"A good traveller has no fixed plans, and is not intent on arriving".
This has always been my ideal objective when I set out on a journey of adventure. I think this is the reason why, subconsciously, I don't like to plan a trip. I just like to follow my nose and see where I end up. Of course, in reality, my ideal trip has never come to fruition because there has always been a deadline to meet requiring me to get home for some reason
How I wish things were otherwise. I suppose I could have continued the bicycle journeys I made in the Philippines but for various reasons this didn't happen (see: http://www.alsblog.co.uk/cockroach.html). Looking back at this time, I wasn't at all used to travelling alone for an indefinite period of time, let alone on a bicycle, and I certainly didn't have the equipment necessary to do so. In fact, for the second of my bicycle tours I wasn't even in the right mind-set when I started the journey and so I found it really hard going, mentally, and was only too pleased to get back home. Neither trip lasted more than about two weeks even though I'd envisaged the first trip would go on for much longer it didn't happen.
Last summer, 2019, when touring with my car and our caravan for six weeks, I really didn't want to return home, but Grace and JP had deadlines to meet. As a family, we were all together and enjoying a whole variety of amazing places without the hardship of riding a heavily loaded bicycle – although I still believe the bicycle is the best mode of transport to use when touring. When JP and I rode Eurovelo 15 in 2016 (see: https://cyclingtherhine2016.blogspot.com/p/day-one-wednesday-27-july-2016.html), it took me quite some time to adapt to the fact that we were going to be away for five weeks. I'd never previously been away from home, other than when working away, for anything like that time. In fact, I found it quite scary in some ways. I know that makes little sense, especially when compared to those amazing people who ride off on their bicycles for several years at a time, but I found that it took a lot of getting used to. Of course, JP and I had both a time limit and a destination so we didn't come anywhere close to the philosophy referred to in the headline of this little article.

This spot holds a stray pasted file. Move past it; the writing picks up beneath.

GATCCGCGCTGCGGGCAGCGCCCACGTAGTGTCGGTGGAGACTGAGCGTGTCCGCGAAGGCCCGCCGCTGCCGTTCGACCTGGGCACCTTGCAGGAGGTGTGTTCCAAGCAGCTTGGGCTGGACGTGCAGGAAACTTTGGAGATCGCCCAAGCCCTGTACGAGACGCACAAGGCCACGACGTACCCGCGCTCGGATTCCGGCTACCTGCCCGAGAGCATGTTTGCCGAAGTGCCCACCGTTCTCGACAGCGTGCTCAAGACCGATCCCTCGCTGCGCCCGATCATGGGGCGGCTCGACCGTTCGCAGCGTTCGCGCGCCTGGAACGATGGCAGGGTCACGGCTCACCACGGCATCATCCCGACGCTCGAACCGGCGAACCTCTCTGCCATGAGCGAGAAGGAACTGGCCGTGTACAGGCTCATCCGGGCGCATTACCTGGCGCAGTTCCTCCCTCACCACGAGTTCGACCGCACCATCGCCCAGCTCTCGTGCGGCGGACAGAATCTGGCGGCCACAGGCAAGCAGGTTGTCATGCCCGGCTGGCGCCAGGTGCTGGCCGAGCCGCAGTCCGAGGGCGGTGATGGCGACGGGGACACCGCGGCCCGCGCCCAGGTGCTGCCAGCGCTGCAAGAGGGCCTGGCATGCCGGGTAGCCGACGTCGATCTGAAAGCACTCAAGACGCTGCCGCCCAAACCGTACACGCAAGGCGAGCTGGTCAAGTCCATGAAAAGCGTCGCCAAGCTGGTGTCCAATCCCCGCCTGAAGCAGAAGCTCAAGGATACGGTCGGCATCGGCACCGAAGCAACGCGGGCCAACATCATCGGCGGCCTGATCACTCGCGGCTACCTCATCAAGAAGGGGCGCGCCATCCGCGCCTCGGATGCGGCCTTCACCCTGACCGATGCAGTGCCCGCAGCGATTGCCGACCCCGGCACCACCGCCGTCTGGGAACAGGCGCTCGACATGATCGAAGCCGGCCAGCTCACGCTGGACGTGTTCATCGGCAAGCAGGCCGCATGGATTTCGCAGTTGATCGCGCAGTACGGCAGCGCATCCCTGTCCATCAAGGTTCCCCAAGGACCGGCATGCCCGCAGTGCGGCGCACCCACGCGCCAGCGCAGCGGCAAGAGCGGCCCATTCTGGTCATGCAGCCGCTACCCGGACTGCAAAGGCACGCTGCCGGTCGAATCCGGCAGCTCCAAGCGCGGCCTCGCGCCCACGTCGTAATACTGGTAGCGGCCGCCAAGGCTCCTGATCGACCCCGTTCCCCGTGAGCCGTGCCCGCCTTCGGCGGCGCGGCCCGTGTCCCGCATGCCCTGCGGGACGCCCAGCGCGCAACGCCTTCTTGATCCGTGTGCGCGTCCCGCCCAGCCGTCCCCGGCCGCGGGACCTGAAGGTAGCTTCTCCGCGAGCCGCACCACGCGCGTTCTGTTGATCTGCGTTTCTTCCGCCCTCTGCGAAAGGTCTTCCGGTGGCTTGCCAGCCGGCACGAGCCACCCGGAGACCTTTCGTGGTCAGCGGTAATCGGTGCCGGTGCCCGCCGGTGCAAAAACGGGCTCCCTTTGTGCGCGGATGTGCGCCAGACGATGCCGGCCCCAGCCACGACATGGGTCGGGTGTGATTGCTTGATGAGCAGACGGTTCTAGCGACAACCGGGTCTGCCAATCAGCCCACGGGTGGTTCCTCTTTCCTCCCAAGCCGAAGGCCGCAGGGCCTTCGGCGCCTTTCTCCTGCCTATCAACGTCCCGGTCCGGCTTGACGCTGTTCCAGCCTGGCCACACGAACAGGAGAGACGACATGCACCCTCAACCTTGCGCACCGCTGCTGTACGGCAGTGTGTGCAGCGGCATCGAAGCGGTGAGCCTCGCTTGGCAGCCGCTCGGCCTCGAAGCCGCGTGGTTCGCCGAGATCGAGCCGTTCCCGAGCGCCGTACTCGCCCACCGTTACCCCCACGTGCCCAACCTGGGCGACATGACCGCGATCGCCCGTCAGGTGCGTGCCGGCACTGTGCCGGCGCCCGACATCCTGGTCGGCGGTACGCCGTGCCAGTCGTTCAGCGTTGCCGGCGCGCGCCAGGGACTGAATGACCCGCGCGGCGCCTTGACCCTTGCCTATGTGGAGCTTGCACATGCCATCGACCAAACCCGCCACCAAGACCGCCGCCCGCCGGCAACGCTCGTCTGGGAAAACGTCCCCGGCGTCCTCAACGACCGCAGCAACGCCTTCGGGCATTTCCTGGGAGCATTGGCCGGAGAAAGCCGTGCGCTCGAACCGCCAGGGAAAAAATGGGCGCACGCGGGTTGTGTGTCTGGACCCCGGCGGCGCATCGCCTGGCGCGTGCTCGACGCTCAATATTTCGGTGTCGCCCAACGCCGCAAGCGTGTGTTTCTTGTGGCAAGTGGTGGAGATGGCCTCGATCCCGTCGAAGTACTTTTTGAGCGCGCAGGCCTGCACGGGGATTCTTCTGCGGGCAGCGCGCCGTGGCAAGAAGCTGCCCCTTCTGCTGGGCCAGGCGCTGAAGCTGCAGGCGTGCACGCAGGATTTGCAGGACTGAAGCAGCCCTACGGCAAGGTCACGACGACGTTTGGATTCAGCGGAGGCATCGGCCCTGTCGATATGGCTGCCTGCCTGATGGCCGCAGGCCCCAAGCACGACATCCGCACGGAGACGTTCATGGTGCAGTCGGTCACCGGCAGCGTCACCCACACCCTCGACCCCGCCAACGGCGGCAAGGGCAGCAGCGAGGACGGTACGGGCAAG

As I've mentioned before in some of my stories, the couple I met in 1990 who lived in and had been touring with their caravan for twelve years followed this philosophy quite well. They said it was so lovely to wake up in a morning and say something along the lines of "Where shall we go today – Italy?" (or anywhere else they chose to go).
Most people have the usual constraints of limited time, limited financial support, family demands and a whole host of other restrictions that are imposed on the vast majority of us would be travellers. Very fortunate are those who don't have these problems to deal with.
I suggest the real objective the philosopher is aiming to achieve in his travels is the one thing very few people are able to enjoy: FREEDOM.
(1) Lao Tzu, or "Old Master," is an honorary title for the ancient Chinese man whose original name was Li Er. As a saint or deity, he is known by many names, including Lao Jun and Lao Dan. He is credited with founding philosophical and religious Daoism.
Courtesy of https://www.brainyquote.com/quotes/biography/lao-tzu-biography
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